The text is Jeremiah’s invoking of a new covenant. The sermon attempts to think about what we are talking about when we say the word covenant. What a covenant is is the Hebrew answer to the question: “How does God interact with man?” There are a bunch of other answer to that question. The sermon starts out cataloging some of them and how they came about. But the Hebrew answer is unique. And the Christian answer is the Hebrew answer.
The trouble that Jeremiah is experiencing is similar I think to what we might be experiencing today. Just how good does the answer of the covenant fit with how we experience God? A big part of the word covenant is simply a way that God binds himself. If the covenants appear to be failing, as they could appear to Jeremiah, in what way is the God who bound himself actually God? Jeremiah’s prophecy is “the new covenant”, not a breaking of the old ones, but their fulfillment. And that fulfillment is in Jesus Christ. Christ has always been the fulfillment, but in the new covenant we have the greater revelation written on our hearts. It is no longer blood on the external posts and lintels, but blood taken in. The fulfillment is no longer an external obedience, but the obedience of the heart through faith.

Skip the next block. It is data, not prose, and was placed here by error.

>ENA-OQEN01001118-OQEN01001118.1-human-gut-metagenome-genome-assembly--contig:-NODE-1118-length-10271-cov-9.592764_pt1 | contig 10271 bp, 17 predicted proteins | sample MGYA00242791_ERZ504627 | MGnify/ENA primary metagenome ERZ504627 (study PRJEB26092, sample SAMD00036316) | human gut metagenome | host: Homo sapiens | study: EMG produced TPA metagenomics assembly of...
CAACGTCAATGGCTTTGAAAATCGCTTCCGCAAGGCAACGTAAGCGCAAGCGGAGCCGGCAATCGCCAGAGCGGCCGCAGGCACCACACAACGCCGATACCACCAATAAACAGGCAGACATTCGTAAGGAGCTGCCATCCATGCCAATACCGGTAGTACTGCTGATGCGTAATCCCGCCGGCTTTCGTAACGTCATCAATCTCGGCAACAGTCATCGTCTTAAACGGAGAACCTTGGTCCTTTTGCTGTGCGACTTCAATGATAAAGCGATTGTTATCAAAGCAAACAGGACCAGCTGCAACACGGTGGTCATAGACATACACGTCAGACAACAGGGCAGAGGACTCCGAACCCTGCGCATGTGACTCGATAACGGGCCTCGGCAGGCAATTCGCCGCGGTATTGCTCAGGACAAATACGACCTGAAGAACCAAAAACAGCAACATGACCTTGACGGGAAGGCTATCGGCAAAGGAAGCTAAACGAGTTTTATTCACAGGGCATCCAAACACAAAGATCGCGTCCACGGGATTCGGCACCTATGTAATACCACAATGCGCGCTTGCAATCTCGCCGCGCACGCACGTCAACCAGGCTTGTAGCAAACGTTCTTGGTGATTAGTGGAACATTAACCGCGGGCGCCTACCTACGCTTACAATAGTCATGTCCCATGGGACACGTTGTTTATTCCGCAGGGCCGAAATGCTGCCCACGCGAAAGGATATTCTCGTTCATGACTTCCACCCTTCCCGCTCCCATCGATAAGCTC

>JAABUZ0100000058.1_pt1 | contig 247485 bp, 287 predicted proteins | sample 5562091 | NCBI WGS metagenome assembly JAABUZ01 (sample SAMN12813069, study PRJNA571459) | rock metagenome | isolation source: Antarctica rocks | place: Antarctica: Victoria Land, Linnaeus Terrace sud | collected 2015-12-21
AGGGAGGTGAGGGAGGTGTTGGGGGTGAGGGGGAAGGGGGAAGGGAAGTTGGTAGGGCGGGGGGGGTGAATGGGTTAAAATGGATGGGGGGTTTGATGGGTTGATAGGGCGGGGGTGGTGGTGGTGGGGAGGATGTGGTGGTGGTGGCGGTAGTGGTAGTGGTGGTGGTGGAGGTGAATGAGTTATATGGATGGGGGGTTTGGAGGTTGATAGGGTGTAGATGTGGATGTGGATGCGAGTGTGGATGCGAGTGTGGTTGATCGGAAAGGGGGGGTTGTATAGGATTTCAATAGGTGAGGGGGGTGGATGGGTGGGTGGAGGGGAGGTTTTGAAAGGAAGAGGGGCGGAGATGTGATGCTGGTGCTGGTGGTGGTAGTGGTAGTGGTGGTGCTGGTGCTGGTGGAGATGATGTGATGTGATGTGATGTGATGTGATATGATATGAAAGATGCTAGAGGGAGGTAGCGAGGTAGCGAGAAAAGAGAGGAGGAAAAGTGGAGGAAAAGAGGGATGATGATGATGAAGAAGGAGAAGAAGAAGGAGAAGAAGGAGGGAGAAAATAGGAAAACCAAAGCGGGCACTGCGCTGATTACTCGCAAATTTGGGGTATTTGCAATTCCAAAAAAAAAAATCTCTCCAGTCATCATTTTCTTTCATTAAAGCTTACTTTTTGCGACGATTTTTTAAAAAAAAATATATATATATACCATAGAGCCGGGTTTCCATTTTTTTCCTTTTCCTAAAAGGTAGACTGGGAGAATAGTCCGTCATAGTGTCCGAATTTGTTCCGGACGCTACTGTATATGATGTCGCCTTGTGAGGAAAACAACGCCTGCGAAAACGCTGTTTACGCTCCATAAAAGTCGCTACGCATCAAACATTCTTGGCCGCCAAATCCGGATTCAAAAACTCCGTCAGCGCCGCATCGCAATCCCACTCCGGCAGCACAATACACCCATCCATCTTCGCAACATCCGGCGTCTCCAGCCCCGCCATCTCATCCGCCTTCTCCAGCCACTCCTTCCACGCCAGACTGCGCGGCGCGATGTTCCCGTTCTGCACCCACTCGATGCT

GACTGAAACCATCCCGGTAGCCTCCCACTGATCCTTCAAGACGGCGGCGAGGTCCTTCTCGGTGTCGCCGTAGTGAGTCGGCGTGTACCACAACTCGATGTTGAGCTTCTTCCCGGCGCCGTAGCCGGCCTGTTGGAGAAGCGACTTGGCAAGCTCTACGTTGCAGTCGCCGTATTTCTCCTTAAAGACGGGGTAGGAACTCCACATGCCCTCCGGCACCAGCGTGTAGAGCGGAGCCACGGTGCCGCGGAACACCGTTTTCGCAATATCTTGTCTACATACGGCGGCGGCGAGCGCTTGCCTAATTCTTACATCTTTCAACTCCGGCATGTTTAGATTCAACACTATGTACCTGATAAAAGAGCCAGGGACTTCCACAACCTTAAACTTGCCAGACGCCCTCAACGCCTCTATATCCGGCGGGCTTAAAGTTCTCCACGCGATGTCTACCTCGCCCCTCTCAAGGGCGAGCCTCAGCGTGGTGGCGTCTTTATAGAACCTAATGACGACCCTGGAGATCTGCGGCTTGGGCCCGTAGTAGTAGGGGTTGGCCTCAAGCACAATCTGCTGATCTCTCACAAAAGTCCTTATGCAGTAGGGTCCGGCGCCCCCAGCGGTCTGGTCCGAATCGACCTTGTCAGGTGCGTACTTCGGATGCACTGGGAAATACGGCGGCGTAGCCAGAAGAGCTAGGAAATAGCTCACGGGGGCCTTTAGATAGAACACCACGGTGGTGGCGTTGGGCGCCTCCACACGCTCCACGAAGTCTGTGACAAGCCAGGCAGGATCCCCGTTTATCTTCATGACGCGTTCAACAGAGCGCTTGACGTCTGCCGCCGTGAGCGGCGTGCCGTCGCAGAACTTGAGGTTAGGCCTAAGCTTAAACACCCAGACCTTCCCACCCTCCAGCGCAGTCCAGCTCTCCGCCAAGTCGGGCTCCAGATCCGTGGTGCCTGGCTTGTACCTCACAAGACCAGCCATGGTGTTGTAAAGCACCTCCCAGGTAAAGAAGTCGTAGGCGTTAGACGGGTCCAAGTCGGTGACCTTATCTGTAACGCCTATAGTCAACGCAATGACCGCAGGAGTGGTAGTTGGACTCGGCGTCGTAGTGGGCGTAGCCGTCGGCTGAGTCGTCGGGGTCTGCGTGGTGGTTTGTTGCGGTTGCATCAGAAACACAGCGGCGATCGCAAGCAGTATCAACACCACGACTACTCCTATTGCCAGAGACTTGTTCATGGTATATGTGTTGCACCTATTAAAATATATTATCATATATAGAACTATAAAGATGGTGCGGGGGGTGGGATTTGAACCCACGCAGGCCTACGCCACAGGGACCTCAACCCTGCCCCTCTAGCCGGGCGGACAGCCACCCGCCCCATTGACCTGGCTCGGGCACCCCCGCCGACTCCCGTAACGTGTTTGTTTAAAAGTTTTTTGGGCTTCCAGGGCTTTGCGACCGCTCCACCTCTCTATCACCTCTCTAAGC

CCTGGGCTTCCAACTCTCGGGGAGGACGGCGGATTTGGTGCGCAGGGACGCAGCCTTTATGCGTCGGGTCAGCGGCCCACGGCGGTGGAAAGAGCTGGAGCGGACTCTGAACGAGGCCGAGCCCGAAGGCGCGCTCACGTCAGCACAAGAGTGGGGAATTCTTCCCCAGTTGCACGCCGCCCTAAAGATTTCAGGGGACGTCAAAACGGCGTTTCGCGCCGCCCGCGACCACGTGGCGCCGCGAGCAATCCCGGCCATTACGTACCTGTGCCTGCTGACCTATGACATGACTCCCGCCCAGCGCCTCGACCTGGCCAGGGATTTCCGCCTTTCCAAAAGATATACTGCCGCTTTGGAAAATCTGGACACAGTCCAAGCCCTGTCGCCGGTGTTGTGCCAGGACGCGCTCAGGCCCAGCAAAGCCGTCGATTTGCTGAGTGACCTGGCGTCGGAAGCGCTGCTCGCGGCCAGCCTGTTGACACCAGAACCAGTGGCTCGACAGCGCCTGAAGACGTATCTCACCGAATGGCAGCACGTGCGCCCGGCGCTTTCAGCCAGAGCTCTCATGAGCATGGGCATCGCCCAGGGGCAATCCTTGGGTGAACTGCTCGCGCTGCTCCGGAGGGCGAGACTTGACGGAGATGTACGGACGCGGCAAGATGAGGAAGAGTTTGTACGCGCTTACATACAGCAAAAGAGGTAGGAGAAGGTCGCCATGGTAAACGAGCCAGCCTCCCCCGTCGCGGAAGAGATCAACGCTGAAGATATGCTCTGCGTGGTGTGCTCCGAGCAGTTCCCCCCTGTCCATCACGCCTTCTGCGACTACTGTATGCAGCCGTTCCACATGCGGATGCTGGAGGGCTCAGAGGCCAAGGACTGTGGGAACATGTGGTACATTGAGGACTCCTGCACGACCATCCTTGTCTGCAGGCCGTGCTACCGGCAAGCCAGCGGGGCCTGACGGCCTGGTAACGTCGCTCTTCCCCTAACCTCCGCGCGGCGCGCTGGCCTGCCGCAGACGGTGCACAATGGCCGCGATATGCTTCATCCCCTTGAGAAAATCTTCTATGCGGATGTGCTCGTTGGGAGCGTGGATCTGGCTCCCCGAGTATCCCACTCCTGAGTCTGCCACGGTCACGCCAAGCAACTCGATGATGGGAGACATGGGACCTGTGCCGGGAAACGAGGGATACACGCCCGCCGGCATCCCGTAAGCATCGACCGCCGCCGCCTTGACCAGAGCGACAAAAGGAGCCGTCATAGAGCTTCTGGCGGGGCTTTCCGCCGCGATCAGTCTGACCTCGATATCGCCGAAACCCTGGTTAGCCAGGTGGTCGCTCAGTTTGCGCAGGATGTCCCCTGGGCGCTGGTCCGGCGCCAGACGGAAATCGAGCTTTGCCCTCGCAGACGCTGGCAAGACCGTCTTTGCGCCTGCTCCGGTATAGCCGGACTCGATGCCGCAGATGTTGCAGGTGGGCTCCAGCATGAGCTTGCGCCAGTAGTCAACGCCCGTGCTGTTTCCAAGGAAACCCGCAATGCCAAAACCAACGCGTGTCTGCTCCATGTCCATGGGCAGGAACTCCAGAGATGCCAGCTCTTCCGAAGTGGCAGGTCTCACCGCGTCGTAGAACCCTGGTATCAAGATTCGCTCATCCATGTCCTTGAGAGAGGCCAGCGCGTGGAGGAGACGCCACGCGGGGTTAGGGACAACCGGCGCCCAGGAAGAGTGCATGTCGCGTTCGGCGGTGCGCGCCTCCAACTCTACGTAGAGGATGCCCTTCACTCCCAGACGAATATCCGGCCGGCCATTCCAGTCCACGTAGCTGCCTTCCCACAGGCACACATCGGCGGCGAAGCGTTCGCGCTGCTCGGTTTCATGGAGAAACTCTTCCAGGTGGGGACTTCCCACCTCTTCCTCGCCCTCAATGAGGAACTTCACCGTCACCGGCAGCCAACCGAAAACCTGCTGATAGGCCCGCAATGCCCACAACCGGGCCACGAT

It’s the shortest season in the church year, 12 days, from Christmas day until Epiphany. But within that short season there are some interesting minor commemorations.
Dec 26th – The Feast Day of St. Stephen, protomartyr or the first martyr. Luke gives him two chapters, Acts 6:8 – 8:3 and maybe a little of the psychology that lead to St. Paul.
Dec 28th – Holy Innocents, Martyrs The picture above is Bruegel’s depiction of the event. I always appreciated how Bruegel could bring biblical events to Flemish towns. In the midst of the landscapes that we know all too well, something profound takes place. There has always been for me a profound lesson in that. Here, these stories are timeless, because they tell us something about ourselves and the Truth. And now they are yours. You are their keepers and teachers and livers. Are you Stephen who inspires Paul, or are you Herod? How will you keep them?
Jan 1st – Circumcision and Name of Jesus
That is a lot of blood. The Christ child came, was incarnated, in flesh and blood. And blood in this world gets spilled and spent. The question to you on this Childermas, is how do you spill yours? As Martyrs and witnesses or to make full the sin? For most of us that is a metaphorical question. We won’t be martyrs. But who are our saints that the Augsburg Confession says, “we may imitate their faith and good works according to our calling.” How is your blood spent, or who is your blood?